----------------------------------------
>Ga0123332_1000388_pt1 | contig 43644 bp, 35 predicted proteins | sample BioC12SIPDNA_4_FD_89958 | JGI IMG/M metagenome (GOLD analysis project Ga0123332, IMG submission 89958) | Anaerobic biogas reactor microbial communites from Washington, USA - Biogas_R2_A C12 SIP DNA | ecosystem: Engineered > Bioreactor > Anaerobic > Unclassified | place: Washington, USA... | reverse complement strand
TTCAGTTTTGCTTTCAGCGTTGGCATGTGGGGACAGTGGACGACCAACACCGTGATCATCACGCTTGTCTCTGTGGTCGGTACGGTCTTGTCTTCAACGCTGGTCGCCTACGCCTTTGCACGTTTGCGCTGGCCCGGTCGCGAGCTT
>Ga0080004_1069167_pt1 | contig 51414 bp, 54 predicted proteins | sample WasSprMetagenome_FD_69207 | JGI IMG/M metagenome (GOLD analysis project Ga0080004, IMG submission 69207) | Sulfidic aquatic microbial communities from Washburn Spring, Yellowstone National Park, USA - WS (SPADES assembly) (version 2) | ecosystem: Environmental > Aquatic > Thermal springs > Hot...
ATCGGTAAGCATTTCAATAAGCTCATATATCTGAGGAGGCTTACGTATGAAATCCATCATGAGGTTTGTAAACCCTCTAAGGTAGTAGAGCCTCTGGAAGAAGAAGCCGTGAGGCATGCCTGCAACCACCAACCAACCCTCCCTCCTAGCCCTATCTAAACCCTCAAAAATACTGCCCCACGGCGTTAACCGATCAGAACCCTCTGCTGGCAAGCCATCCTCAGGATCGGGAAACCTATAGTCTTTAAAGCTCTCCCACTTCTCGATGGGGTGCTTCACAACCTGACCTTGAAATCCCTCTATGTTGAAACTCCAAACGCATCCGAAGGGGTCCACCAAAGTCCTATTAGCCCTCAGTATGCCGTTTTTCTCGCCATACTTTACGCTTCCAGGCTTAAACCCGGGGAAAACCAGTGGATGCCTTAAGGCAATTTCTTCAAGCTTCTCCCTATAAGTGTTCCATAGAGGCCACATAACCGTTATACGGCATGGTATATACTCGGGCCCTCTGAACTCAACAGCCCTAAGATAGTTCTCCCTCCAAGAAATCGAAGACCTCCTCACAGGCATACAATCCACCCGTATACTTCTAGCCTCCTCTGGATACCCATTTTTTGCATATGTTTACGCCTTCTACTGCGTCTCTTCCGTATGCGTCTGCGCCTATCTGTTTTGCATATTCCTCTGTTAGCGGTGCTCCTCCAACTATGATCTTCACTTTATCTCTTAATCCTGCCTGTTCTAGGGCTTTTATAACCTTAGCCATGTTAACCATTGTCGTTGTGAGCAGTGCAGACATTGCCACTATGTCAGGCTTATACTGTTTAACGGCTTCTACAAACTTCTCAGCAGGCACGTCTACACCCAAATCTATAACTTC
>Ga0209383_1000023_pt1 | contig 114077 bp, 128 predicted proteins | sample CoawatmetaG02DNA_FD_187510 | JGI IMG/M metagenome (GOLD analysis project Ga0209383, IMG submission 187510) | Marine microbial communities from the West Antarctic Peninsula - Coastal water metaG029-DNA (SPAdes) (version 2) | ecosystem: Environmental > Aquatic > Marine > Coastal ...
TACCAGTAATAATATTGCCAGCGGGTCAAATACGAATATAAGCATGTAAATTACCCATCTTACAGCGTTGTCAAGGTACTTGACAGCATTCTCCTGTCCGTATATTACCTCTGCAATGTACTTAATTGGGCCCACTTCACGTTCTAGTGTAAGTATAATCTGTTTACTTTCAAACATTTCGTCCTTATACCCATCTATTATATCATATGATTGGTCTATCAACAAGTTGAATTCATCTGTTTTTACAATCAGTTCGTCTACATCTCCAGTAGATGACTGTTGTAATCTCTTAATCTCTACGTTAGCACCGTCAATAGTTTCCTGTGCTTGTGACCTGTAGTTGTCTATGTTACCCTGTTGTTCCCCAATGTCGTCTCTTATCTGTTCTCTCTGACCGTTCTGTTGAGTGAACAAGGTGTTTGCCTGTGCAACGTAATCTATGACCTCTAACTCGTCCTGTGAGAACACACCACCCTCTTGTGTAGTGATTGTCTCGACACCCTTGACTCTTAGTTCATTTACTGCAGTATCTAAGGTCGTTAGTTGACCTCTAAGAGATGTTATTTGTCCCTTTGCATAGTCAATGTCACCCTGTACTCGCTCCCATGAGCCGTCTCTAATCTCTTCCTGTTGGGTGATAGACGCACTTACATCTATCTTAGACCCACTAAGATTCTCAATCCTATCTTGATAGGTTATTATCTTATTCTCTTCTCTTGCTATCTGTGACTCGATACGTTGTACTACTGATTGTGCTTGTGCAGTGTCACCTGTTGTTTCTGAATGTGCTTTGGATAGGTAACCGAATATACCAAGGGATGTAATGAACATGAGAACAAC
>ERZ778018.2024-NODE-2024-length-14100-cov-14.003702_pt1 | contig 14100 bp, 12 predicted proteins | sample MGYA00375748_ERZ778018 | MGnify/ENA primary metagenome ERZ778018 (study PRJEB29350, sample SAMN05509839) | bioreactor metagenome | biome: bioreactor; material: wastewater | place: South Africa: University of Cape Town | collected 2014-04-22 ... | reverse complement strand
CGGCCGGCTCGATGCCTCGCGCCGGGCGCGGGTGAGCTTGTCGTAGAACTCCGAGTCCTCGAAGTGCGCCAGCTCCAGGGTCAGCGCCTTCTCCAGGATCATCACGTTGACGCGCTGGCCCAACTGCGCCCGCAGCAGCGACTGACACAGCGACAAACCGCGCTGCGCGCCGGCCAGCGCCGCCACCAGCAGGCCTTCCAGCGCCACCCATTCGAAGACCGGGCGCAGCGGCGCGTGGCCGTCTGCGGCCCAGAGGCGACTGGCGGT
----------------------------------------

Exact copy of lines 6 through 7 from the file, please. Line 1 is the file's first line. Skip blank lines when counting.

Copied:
TACCAGTAATAATATTGCCAGCGGGTCAAATACGAATATAAGCATGTAAATTACCCATCTTACAGCGTTGTCAAGGTACTTGACAGCATTCTCCTGTCCGTATATTACCTCTGCAATGTACTTAATTGGGCCCACTTCACGTTCTAGTGTAAGTATAATCTGTTTACTTTCAAACATTTCGTCCTTATACCCATCTATTATATCATATGATTGGTCTATCAACAAGTTGAATTCATCTGTTTTTACAATCAGTTCGTCTACATCTCCAGTAGATGACTGTTGTAATCTCTTAATCTCTACGTTAGCACCGTCAATAGTTTCCTGTGCTTGTGACCTGTAGTTGTCTATGTTACCCTGTTGTTCCCCAATGTCGTCTCTTATCTGTTCTCTCTGACCGTTCTGTTGAGTGAACAAGGTGTTTGCCTGTGCAACGTAATCTATGACCTCTAACTCGTCCTGTGAGAACACACCACCCTCTTGTGTAGTGATTGTCTCGACACCCTTGACTCTTAGTTCATTTACTGCAGTATCTAAGGTCGTTAGTTGACCTCTAAGAGATGTTATTTGTCCCTTTGCATAGTCAATGTCACCCTGTACTCGCTCCCATGAGCCGTCTCTAATCTCTTCCTGTTGGGTGATAGACGCACTTACATCTATCTTAGACCCACTAAGATTCTCAATCCTATCTTGATAGGTTATTATCTTATTCTCTTCTCTTGCTATCTGTGACTCGATACGTTGTACTACTGATTGTGCTTGTGCAGTGTCACCTGTTGTTTCTGAATGTGCTTTGGATAGGTAACCGAATATACCAAGGGATGTAATGAACATGAGAACAAC
>ERZ778018.2024-NODE-2024-length-14100-cov-14.003702_pt1 | contig 14100 bp, 12 predicted proteins | sample MGYA00375748_ERZ778018 | MGnify/ENA primary metagenome ERZ778018 (study PRJEB29350, sample SAMN05509839) | bioreactor metagenome | biome: bioreactor; material: wastewater | place: South Africa: University of Cape Town | collected 2014-04-22 ... | reverse complement strand